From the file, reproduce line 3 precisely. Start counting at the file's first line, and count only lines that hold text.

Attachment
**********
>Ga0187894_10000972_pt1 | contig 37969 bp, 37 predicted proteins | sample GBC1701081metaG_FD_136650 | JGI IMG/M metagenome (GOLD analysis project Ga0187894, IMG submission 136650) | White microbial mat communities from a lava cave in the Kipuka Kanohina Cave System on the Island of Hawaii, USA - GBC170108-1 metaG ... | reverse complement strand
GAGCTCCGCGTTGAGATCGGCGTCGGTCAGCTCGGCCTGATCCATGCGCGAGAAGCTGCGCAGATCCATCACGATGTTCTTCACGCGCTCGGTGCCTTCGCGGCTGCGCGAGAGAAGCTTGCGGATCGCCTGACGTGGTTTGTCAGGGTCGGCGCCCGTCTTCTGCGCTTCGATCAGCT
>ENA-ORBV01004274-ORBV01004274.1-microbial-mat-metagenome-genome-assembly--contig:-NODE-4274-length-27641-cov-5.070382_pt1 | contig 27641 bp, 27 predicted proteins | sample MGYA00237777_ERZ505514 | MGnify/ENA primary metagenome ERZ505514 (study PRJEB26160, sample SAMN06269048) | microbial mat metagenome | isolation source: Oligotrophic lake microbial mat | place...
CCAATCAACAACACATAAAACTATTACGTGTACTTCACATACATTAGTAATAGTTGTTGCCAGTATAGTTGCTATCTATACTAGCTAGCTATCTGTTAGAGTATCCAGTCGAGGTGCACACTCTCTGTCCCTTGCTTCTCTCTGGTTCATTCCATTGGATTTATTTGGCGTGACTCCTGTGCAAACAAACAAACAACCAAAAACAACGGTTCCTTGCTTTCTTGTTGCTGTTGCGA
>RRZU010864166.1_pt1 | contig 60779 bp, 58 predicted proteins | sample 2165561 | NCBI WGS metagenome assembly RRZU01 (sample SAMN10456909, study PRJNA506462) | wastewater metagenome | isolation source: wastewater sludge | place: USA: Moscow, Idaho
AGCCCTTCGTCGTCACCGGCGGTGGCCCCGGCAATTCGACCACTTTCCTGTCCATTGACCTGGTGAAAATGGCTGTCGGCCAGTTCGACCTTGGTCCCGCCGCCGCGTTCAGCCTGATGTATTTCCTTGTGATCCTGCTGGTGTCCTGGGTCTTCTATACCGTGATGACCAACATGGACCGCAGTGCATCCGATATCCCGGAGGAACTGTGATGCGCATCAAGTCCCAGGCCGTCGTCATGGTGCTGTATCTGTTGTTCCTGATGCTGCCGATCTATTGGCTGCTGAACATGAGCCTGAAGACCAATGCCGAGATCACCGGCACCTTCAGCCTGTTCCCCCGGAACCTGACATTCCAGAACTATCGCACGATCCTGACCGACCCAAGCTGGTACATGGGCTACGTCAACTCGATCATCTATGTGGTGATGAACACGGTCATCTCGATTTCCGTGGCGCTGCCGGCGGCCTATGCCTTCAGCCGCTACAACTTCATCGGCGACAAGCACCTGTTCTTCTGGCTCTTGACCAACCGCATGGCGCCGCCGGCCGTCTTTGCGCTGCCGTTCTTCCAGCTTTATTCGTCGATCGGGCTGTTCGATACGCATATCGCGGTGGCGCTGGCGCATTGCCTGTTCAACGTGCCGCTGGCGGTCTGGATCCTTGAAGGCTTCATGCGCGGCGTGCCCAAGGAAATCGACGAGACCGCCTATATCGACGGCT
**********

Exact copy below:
>ENA-ORBV01004274-ORBV01004274.1-microbial-mat-metagenome-genome-assembly--contig:-NODE-4274-length-27641-cov-5.070382_pt1 | contig 27641 bp, 27 predicted proteins | sample MGYA00237777_ERZ505514 | MGnify/ENA primary metagenome ERZ505514 (study PRJEB26160, sample SAMN06269048) | microbial mat metagenome | isolation source: Oligotrophic lake microbial mat | place...